Governance and anticorruption assignemnt admin 425


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Governance and anticorruption assignemnt admin 425

  1. 1. LECTURER:DRASAMOAH STUDENTS:ADMIN425GOUP4 2010/2011 GOVERNANCEAND ANTICORRUPTION . Whenevil triestotriumphovergood,the divine comesagainandagain ineveryepochto protectthe good andpunishthe evil.There isnow international recognitionthatcorruptionimpedeseconomic development,underminesstabilityanderodestrustinpublic institutions.The perniciouseffectsof corruption — the lackorpoor qualityof essentialpublicinfrastructure andservices — are borne by those the leastable todo so: the poor.This isthe focus of GOOD GOVERNANCEANDANTICORRUPTION GROUP 4 PUBLIC ADMINISTRATION ADMIN 425 2010/2011
  2. 2. 2 ADMIN 425 GROUP FOUR NAME: INDEX NO. Elliott Ocloo-Hackmann 10212751 Mingle Nathenniel 10249887 Sampson Tingbani 10251800 Daniel Ladzagla 10174750 Gabriel Adotey 10245564
  3. 3. 3 Winnifred Badu Boatemaa 10253381 AMOAH DANIEL KOMLA 10267894 GOVERNANCE AND ANTI-CORRUPTION POLICY INSTRUMENTS. THE NEW ROLE OF GOVERNANCE INSTITUTIONS IN PUBLIC MANAGEMENT, PARLIAMENT, CABINET, JUDICIARY, CIVIL SERVICE, CIVIL SERVANTS, NGOS, PUBLIC SERVICE COMMISSION, AUDITOR GENERAL ETC. Governance and anti-anticorruption involves the day-to-day administration of an organization or body paying particular attention to transparency, accountability and probity in the dispensation of duties. Corruption is dishonest exploitation of power for personal gain. Corruption can also be seen as wrongdoing by those in a special position of trust. The term is commonly applied to self- benefiting conduct by public officials and others dedicated to public service. Some causes of corruption include:  Personal Motivations: People develop the desire to posses’ goods and services and more often to have it in abundance. They also wish to have unfair advantage over others; to pay lower taxes, to get an appointment or promotion, to win a contract or get something done easily.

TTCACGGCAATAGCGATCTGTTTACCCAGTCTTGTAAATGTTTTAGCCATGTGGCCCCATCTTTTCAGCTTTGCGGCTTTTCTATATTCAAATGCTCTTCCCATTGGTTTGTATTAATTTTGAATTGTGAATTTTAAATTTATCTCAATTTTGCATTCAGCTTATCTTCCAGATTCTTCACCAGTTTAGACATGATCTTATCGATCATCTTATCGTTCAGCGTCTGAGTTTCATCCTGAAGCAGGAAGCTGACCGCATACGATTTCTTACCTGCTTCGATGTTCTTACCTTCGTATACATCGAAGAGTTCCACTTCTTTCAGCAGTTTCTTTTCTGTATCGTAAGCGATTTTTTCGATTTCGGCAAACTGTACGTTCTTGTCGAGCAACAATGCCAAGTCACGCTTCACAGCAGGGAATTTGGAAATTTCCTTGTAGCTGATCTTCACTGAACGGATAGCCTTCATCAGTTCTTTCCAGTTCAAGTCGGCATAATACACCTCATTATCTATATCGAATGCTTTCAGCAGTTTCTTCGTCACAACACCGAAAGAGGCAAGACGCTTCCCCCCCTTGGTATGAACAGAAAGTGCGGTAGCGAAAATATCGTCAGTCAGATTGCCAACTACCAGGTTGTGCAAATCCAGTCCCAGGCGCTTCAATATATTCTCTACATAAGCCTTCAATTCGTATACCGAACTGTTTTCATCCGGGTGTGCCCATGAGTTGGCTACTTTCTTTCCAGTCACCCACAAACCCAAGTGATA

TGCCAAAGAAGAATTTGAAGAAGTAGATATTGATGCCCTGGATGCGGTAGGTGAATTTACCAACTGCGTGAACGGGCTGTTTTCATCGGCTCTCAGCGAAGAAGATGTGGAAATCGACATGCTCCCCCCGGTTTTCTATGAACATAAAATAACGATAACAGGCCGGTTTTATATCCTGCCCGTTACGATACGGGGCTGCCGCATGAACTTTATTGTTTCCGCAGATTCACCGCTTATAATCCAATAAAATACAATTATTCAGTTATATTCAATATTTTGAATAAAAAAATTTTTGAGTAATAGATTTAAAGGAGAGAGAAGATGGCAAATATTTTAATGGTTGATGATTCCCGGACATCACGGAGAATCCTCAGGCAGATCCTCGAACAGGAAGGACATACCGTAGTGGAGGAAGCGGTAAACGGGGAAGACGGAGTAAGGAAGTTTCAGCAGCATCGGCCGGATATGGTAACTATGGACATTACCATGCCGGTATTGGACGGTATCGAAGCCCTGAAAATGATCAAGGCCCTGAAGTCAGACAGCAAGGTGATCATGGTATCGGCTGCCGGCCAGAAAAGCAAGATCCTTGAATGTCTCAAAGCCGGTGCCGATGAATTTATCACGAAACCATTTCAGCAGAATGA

4. 4. 4  Bad systems: This happens when systems do not work well hence the rise of bad incentives. A clear opportunity, such as the envelope of cash sitting and unattended in an office. This kind of opportunity in the government could be a government-run mining company with no competitors, or a long list of licenses and fees required for shipping goods into or out of the country.  Little chance of getting caught: This lack of accountability comes primarily from a lack of transparency, for example, when public officials do not inform about or explain what they are doing, including a declaration of their wealth, houses, and cars.  Attitudes or circumstances: that makes average people disregard the law. People may try to get around laws of a government they consider illegitimate (for example, not paying taxes to the apartheid government in South Africa). Poverty or scarcity of goods (such as medicine) may also push people to live outside the law. Anti-corruption is now recognized to be one of the world’s greatest challenges. It is a major hindrance to sustainable development with a disproportionate impact on poor communities and is corrosive on the very fabric of society. According to the Oxford Dictionary, Governance means the act or manner of governing, of exercising control or authority over the actions or subjects, a system of regulations. Particularly, good governance is a process by which governments and people identify shared values need and challenges, set priorities and develop programmes to address those needs and challenges and jointly manage the implementation of those programmes and the available resources, through a transparent and accountable process with shared responsibility and outcomes that are responsive, gender sensitive and broad based. Features of good governance  Accountability  Transparency  Responsibility  Predictability